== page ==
I think my questions are worth exploring in greater detail.

        One more issue here. Many of the scholars that I hear today re the debates about the visionary experiences of early Christians sound like they have had little real contact with the nature and phenomenology of spirtual visions in their own life, whether induced through meditative practices or truly mysterious and “divine” in my view certain plant/drug substances. I say “divine” because they have a way of working on the mind and heart which point to and enhance experiences within of “higher-intelligence”. I’ve always found it a funny coincidence that many visions in the apocalyptic materials of ancient Judaism and the NT are connected with “eating” something before having their eyes opened in a vision. eg .Luke 24 is quite striking in this regard. They are eating at the table then their eyes are opened and they “see” Jesus alive. BTW this expression their eyes were opened is found only one other place in the Bible -Gen. 3 when Eve ate the fruit of the tree! I say this not to prove that the early Christians took mushrooms or anything else, but it is simply an interesting piece of “coincidence”. Ezra (Apocalypse) ingests plants in a field and then books get written! John in Revelation is also given a book to eat like Ezekiel and they both start “spitting” out their “books”! I have experimented with some powerful substances which do work on the mind and senses in a way that look very similar to the visions described in the NT and elsewhere. Today I still experience visions and very lucid dreams and usually during them or shortly after them I write poetry and other things as well. Like John I write what I see, but I am also aware that my background and education and former experiences play a role in the overall vision as well.

        So what really lent authority to the early Christian movement. Visions or Canonical books? Yet, most Christians I talk to today do not have any visions of Jesus. It is mostly some kind of “feeling” or “intuition” that comes on them and then they believe. Moreover, for many Christians they simply talk about a “decision” for Christ. This is being born again to them! Yet in John’s Gospel it is absolutely clear that being born again involves a mystical vision of seeing the kingdom, unless it is a “literal” kingdom in John’s gospel, which I doubt.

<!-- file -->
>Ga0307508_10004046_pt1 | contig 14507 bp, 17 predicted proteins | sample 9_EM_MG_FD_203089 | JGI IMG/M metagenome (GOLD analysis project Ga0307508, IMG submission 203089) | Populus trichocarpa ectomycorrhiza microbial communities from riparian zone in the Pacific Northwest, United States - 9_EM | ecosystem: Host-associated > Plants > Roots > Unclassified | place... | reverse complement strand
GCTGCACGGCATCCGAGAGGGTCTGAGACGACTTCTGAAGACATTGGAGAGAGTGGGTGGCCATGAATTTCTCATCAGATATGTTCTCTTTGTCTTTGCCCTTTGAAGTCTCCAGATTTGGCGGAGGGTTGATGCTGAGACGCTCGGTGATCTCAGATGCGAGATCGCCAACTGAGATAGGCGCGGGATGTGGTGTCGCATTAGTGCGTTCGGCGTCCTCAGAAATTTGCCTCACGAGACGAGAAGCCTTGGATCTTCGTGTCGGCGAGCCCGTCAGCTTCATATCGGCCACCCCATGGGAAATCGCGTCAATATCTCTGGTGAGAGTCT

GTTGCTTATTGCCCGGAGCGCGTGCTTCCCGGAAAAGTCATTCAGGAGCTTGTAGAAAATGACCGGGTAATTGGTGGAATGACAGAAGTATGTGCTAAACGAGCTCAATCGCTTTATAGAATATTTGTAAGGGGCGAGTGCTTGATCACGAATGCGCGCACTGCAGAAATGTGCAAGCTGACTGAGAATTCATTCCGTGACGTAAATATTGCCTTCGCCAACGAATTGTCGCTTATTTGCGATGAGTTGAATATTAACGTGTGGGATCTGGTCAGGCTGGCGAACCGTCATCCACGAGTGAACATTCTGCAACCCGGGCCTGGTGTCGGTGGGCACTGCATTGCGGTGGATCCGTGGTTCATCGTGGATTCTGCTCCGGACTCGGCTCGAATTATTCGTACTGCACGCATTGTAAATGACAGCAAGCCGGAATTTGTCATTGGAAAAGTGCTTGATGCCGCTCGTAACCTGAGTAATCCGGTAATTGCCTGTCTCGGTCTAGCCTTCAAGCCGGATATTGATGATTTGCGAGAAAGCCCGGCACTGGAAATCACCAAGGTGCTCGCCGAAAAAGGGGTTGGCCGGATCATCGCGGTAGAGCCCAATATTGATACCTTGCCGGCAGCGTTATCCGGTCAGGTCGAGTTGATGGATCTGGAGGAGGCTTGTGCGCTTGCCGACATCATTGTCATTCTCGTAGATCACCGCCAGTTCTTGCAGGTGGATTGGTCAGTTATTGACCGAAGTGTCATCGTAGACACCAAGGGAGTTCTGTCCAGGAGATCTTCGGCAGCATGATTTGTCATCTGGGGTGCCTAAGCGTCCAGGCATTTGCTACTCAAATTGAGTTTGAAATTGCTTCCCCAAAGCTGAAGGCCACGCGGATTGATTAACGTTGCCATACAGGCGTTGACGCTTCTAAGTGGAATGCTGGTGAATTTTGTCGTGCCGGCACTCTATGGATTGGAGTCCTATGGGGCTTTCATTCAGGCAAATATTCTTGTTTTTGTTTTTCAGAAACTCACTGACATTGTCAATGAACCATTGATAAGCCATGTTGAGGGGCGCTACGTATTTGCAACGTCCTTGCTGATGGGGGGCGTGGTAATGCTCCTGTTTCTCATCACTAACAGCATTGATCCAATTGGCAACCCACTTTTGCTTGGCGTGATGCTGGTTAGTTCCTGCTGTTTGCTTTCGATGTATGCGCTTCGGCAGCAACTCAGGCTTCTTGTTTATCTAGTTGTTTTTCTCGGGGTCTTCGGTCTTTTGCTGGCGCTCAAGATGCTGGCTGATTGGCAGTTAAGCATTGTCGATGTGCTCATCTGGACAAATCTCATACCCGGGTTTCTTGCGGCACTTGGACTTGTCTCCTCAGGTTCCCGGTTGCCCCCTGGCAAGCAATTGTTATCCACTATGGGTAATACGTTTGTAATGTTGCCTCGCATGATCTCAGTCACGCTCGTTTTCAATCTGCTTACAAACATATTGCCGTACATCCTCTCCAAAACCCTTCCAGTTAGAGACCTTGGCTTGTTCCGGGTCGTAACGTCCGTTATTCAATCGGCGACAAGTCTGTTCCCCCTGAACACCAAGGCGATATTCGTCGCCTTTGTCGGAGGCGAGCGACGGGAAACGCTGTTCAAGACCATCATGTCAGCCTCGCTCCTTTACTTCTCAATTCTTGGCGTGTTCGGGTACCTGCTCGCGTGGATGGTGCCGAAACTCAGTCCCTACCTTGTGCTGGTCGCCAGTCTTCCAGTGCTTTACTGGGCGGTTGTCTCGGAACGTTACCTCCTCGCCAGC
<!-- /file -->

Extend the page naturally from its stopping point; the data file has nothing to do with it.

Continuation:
I am just raising questions here for discussion. I would be very interested in your take on these things.

        Regards

        Marty
        Winnipeg, Manitoba
        Canada

        • Andyman409 says:

          very interesting stuff. I am also interested in the spiritual experiences of early christians (and am also canadian :D). What books would you recommend to me? I am interested in finding out certain details about them, such as how they induced the visions, how they interpretted them, and most importantly, if other religions use visions like early christianity did. THX

  3. Deane thanks a lot for the list. I will start with Casey.

    Some creationists want to make neuroscience a new front in the culture wars, so far not very successful.

  4. What do you think of Ehrman?

  5. The Revd Dr John Bunyan says:

    I have found Casey’s work on the historical Jesus and his earlier book, “From Jewish Rabbi to Gentile God” both invaluable and fascinating reading. The other writer about that Jewish rabbi whom I should strongly recommend is the Jewish scholar, Geza Vermes, both his earlier books about Jesus, and his more recent “The Changing Faces of Jesus” and “The Authentic Gospel of Jesus”. The last is already a Folio Press classic but some writing in this field, especially in the US, still seem unaware of the work of both of Vermes and of Casey.